Oracle blogger “kgee” wrote the following at https://blogs.oracle.com/hardware/entry/2_ways_ibm_has_over.
“Two Ways IBM Has Over-promised and Under-delivered with POWER8 to Date”. “Kgee” goes on to say the the following in which I provide the highlights.
- Power8 is More than a Year late.
- Where is AIX8?
- Fact: AIX 7 TL3 last November just released “WPAR alt_disk ….”
- Fact: Apparently per IBM’s roadmaps, AIX does not yet support SR-IOV
- Fact: Consider all of the advantages Oracle just released in Solaris 11.2
Just because you can say it, doesn’t make it true. This Oracle blog is full of wrong statements, mis-statements and “so what”.
1) IBM (imo) releases products when the market is ready for them. Products may be pulled or pushed as the market and competition require it. Also, SPARC & Solaris are no longer considered significant competition much to the chagrin of Larry who thinks Oracle should be the most relevant.
2) Is that all you have to criticize Power8 for? I’ll take it! Let me know when you want me to publish the side by side comparison of Power vs SPARC delivery dates. Oracle bought Sun so you own their dates as well!
3) Marketing drives model names for hardware and OS. Remember Solaris 2.4, 2.5, 2.6 then 2.7 – I mean Solaris 7? Then Solaris 8, 9, 10 and 11? Constant major OS re-numbering require ISV’s to re-certify which is costly and often slow. I applaud IBM for sticking with the current OS strategy that standardizes on the current two OSes in a effort to eliminate the disruption. Customers can now do minor updates for feature & bug enhancements to get to the next server generation without being required to do a major OS upgrade.
4) The author ‘kgee’ seems to have all of the AIX facts so he/she can tell us if AIX8 is late? I do not think it is and I am not expecting one but I wasn’t expecting one so not sure how it can be late. That said, AIX delivers more concurrent, dynamic, scalable, and secure features than Solaris. AIX is also integrated with the hypervisor and hardware for performance, security, serviceability and reliability. Can’t say that with Solaris, much of its RAS features are in the OS. To do it in the hardware requires significant engineering effort which IBM has in spades.
5) For your WPAR Alt_disk…. comment – congrats! You picked a OS virtualization feature to give the impression AIX is lacking or playing catch-up. Solaris only had Zones, which is a OS virtualization feature as an option for years with no hardware level virtualization offering or capability. Power has delivered PowerVM years before Solaris’s OS only option. AIX added WPAR’s with Solaris 6 which was available in 2007 – just 2 years after Solaris. As far as the “Alt_disk” vs Live Upgrade. AIX has had that feature since 2001. Guess that puts Solaris behind by 4 years.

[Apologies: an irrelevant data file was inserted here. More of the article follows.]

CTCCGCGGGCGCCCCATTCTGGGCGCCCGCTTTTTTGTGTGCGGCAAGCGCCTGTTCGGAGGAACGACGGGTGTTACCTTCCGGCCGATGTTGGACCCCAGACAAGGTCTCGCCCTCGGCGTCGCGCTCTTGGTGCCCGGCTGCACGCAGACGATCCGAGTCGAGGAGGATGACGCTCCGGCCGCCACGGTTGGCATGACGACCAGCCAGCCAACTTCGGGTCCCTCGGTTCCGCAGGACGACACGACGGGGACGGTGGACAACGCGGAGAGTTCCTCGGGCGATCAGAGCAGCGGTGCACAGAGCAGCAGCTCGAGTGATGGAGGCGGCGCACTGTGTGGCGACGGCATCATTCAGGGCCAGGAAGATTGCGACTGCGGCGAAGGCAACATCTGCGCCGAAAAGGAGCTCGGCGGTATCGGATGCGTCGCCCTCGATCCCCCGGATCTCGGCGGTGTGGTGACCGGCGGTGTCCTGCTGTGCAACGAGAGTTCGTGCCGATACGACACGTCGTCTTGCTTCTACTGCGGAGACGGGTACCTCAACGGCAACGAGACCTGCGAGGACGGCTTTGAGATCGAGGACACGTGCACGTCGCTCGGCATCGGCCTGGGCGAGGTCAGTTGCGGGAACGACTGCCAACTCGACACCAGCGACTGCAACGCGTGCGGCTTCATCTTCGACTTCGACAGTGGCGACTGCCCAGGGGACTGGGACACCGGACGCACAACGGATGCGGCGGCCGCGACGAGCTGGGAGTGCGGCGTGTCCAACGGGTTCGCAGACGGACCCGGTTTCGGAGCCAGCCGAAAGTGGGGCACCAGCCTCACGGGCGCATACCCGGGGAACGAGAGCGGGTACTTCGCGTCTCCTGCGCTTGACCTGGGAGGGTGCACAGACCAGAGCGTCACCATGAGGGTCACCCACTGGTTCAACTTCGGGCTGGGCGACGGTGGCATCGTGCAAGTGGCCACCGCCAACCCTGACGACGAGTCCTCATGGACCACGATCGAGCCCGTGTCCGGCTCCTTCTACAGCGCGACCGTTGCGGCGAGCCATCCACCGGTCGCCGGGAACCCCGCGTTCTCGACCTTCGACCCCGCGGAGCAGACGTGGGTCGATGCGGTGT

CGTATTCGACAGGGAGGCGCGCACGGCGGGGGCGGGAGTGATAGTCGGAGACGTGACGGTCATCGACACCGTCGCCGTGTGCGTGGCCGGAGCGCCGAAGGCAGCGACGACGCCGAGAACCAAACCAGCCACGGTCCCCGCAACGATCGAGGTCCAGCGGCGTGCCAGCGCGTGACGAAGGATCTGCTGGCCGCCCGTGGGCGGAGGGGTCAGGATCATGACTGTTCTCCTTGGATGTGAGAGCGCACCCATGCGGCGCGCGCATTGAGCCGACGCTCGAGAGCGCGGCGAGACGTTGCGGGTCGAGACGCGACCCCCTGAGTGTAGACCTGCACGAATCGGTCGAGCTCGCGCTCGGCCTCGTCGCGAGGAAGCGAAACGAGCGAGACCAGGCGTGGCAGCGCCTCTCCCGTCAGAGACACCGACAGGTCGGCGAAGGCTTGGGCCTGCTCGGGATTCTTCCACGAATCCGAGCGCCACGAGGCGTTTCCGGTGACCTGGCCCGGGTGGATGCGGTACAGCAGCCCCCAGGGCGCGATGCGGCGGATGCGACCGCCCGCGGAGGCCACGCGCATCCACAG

6) Unified Archives – Oh great, another new feature from Oracle. Just like the T series, what is that 5 generations of servers in 6 or 7 years? Congrats on a new feature. I’ll take investment protection and stability.
7) No compromise virtualization with Solaris Zones – ha, really. Read your documentation. If you say “No compromise” that means none, nada, nothing yet you say in the definition “an even greater …” inferring an improvement. How can that be if it is already “No compromise”?
8) Power, PowerVM and AIX have delivered Quality of Service for cpu, ram, I/O for years. Congrats for catching up and using the latest buzzword “Software Defined”.
9) While Oracle works to lower the compliance effort with their offering, Power and PowerVM eliminate the effort of meeting compliance with IBM i and AIX through the use of PowerSC.
10) (Note: I forgot to add this in my original response to “Kgee’s” blog. Power servers have offered SR-IOV capabilities starting in October 2012 with Power7+ 770 & 780 servers. However, for all of the neat benefits of SR-IOV, those features are mutually exclusive to features long available in the Virtual I/O Server (VIOS). So, while Solaris was needing SR-IOV to get these features, IBM has been delivering this kind of functionality since 2004 with Power5.
Other than these 9 (now 10) items I thought your article was pretty good. Look forward to the next one.”
Solaris is a very good OS, just like HP-UX and other Unix OSes. AIX has enterprise features that in my opinion offer customers more features and benefits. It is a bit of Ford & Chevy. However, where there is no comparison is between Power servers vs SPARC servers. Even though Oracle delivers SPARC products, even new products they are years behind in functionality, capability, security, flexibility and performance compared to Power. At the end of the day – actually at the start of the day, customers want their servers available, secure, using as much of the resources as needed for as many workloads as possible keeping the real costs under control which is with software like Oracle database. Power controls these products while SPARC and x86 for that matter are meant to deliver a software license delivery vehicle to increase licenses for Oracles profit. Nothing wrong with profit but let’s call a spade a spade. TCO of Power will always beat the TCO of SPARC (and x86) for these kinds of workloads!